SEC Issues Risk Alert On Options Trading Used To Evade Short-Sale Requirements
FOR IMMEDIATE RELEASE
2013-151 Washington D.C., Aug. 9, 2013 — The Securities and Exchange Commission today issued a Risk Alert to help market participants detect and prevent options trading that circumvents an SEC short-sale rule.
The SEC’s Office of Compliance Inspections and Examinations (OCIE) issued the alert after its examiners observed options trading strategies that appear to evade certain requirements of the short-sale rule. The alert describes the strategies used by some customers, broker-dealers and clearing firms, summarizes related enforcement actions, and notes practices that some firms have found to be effective in detecting and preventing trading intended to evade the rule, known as Regulation SHO.
Regulation SHO tightened requirements for short sales, which involve sales of borrowed securities. Short sellers profit from price declines by replacing borrowed securities at a lower price. Under Regulation SHO, short sellers who fail to deliver securities after the settlement date are required to close out their position immediately, unless they qualify as bona fide market makers for a limited amount of extra time to close-out. As noted in the alert, the trading strategies observed by the OCIE staff may give the impression of satisfying the Regulation SHO “close-out requirement,” while in effect evading it. These sham close-outs violate the SEC rule, which aims to ensure that trades settle promptly, thereby reducing settlement failures
(from ARNA message board SEC Helps Corral Shorts)
What exactly does the term "alert" mean by SEC standards or from examples in the past? Does it mean they are just letting brokers know who is doing this that may be unaware, or does it mean they are warning those that are participating that they themselves are aware and may act, or both?
Part 2 of same message
“This Risk Alert encourages awareness of options trading activity used to avoid complying with the close-out requirements under Regulation SHO,” said OCIE Director Andrew Bowden. “The alert describes these trading activities in detail to help broker-dealers and their correspondent clearing firms avoid the regulatory and reputational risks that are posed by these activities.”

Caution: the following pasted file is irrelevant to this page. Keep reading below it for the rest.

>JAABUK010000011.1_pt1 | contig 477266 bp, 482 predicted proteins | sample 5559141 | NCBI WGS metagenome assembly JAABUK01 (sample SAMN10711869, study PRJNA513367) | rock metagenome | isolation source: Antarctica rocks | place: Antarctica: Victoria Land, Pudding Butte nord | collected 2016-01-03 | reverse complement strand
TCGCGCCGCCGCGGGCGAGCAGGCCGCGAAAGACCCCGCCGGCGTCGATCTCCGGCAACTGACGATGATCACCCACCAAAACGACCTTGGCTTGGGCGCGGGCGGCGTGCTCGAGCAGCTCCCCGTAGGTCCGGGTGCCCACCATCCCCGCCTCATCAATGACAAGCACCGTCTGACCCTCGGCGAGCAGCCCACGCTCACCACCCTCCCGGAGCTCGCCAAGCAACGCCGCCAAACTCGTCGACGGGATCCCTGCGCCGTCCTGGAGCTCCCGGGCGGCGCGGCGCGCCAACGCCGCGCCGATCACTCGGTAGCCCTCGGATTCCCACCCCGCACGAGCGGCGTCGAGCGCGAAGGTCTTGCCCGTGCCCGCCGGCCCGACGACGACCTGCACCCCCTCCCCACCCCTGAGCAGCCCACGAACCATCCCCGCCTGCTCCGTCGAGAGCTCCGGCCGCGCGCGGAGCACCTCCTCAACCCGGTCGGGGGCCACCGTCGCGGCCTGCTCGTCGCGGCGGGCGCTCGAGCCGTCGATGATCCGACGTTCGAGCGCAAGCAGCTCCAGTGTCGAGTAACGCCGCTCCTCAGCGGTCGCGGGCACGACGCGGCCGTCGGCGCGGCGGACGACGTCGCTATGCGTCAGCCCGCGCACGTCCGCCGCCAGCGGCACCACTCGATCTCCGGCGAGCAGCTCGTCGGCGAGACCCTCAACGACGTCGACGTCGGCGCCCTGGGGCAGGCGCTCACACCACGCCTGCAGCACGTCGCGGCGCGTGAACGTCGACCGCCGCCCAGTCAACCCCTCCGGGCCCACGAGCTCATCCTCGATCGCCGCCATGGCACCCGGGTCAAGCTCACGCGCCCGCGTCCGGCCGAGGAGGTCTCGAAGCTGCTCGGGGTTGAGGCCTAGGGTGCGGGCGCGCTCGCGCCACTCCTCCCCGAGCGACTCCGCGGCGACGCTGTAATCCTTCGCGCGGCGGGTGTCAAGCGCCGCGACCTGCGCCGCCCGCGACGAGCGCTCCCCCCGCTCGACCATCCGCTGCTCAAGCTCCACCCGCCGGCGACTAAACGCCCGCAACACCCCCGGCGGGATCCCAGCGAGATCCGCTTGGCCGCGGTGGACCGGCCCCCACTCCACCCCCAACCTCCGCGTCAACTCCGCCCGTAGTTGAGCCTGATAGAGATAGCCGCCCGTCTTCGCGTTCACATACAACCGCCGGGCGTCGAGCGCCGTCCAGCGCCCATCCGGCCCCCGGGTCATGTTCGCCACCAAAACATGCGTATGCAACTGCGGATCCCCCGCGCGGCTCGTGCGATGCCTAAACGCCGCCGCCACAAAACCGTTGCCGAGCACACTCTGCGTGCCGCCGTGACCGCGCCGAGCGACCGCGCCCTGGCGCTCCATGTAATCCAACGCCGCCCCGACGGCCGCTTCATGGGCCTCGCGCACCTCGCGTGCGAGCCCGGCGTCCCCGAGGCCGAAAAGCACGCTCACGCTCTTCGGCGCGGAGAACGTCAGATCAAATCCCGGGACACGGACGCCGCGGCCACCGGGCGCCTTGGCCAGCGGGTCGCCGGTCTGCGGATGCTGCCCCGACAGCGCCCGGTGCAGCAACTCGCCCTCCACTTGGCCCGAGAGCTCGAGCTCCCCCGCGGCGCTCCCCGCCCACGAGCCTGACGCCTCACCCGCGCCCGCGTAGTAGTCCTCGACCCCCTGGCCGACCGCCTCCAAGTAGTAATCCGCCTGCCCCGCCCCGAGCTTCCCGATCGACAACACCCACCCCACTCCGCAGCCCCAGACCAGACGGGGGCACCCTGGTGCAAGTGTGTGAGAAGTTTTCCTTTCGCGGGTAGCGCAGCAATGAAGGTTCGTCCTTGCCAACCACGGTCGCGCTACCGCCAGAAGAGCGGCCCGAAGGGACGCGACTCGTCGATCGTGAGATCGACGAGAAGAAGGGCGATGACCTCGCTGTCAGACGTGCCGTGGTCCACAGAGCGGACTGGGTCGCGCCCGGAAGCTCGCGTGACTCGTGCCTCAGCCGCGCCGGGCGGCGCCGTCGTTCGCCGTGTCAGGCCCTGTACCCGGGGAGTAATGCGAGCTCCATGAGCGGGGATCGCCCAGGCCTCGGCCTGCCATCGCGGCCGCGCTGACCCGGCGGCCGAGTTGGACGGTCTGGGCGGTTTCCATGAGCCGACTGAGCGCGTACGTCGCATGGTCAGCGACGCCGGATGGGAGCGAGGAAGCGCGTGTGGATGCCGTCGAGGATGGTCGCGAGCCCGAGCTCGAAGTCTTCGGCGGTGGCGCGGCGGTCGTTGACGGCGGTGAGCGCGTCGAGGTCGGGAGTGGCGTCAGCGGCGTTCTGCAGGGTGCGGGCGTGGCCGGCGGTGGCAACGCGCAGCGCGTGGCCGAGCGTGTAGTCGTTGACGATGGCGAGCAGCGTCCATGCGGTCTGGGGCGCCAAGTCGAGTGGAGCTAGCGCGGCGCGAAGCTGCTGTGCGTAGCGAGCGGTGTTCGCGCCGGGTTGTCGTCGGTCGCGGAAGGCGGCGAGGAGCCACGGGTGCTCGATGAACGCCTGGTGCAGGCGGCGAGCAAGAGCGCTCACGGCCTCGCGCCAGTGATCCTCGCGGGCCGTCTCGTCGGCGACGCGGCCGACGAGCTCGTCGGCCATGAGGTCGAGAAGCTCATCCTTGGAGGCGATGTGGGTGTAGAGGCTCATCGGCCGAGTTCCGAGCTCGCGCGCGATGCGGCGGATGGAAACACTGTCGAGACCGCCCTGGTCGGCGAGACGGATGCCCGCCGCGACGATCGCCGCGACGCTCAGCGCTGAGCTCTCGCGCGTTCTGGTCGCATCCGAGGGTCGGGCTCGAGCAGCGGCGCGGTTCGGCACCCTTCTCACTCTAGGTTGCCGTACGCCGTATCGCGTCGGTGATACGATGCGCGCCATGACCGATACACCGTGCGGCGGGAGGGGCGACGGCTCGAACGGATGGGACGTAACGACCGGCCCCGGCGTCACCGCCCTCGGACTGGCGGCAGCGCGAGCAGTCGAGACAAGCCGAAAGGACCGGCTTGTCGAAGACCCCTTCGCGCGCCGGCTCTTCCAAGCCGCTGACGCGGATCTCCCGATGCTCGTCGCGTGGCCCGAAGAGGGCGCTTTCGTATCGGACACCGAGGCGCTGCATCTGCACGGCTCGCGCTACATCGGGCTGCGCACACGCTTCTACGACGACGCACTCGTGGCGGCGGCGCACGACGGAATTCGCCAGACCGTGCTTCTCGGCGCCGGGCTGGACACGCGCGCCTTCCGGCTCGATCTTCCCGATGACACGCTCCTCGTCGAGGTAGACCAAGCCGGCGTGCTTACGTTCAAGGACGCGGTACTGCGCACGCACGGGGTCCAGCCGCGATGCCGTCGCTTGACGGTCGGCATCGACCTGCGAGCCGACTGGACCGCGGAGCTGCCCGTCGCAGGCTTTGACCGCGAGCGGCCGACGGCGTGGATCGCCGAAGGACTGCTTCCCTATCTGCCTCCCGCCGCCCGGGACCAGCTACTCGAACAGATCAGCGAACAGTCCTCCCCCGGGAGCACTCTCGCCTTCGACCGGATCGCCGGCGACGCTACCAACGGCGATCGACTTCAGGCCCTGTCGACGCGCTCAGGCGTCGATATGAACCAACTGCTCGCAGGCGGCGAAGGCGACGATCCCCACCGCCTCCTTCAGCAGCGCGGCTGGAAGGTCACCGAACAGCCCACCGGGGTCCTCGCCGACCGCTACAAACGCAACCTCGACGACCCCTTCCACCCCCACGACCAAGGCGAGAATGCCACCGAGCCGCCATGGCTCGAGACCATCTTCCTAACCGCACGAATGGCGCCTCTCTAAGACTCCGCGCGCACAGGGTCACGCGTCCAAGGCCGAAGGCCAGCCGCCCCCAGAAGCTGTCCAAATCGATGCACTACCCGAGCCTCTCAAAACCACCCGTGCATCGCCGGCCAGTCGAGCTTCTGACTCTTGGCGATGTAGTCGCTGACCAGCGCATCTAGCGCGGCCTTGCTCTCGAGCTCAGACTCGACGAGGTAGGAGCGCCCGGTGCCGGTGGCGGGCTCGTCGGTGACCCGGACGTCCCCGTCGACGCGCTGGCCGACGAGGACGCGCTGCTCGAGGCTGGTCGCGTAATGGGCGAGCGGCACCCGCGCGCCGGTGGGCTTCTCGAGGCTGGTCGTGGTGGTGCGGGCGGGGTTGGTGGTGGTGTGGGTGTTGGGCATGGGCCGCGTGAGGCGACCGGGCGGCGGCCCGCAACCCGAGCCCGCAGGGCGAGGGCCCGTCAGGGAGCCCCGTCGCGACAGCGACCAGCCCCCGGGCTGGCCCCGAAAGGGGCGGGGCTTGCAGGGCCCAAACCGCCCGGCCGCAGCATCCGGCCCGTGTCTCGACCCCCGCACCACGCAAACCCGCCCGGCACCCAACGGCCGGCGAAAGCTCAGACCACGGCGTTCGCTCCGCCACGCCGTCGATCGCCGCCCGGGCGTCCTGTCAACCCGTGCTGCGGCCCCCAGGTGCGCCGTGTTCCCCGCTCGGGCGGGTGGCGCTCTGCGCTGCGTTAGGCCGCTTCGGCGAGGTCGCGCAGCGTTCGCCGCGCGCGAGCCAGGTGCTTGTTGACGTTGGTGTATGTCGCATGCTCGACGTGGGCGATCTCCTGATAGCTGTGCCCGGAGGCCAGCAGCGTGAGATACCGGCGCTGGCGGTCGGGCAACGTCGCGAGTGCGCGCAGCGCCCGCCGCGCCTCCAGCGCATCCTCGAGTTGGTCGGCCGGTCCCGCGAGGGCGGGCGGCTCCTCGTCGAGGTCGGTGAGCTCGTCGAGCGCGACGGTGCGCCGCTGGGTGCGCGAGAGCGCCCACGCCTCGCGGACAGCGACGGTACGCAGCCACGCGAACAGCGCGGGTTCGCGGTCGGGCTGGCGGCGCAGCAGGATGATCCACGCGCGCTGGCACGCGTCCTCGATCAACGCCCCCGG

In addition, the Risk Alert describes activities that the staff has observed that may indicate an attempt to circumvent Regulation SHO. These include:
Trading exclusively or excessively in hard-to-borrow securities or threshold list securities, or in near-term listed options on such securities
Large short positions in hard-to-borrow securities or threshold list securities
Large failure to deliver positions in an account, often in multiple securities
Continuous failure to deliver positions
Using buy-writes, married puts, or both, particularly deep in-the-money buy-writes or married puts, to satisfy the close-out requirement
Using buy-writes with little to no open interest aside from that trader’s activity, resulting in all or nearly all of the call options being assigned
Trading in customizable FLEX options in hard-to-borrow securities or threshold list securities, particularly very short-term FLEX options
Purported market makers trading in hard-to-borrow or threshold list securities claiming the exception from the locate requirement of Regulation SHO; often these traders do not make markets in these securities, but instead make trades only to take advantage of the option mispricing
Multiple large trades with the same trader acting as a contra party in several hard-to-borrow or threshold list securities; often traders assist each other to avoid having to deliver shares
Eric Peterson and Tom Mester of the National Exam Program staff contributed substantially to the preparation of this Risk Alert.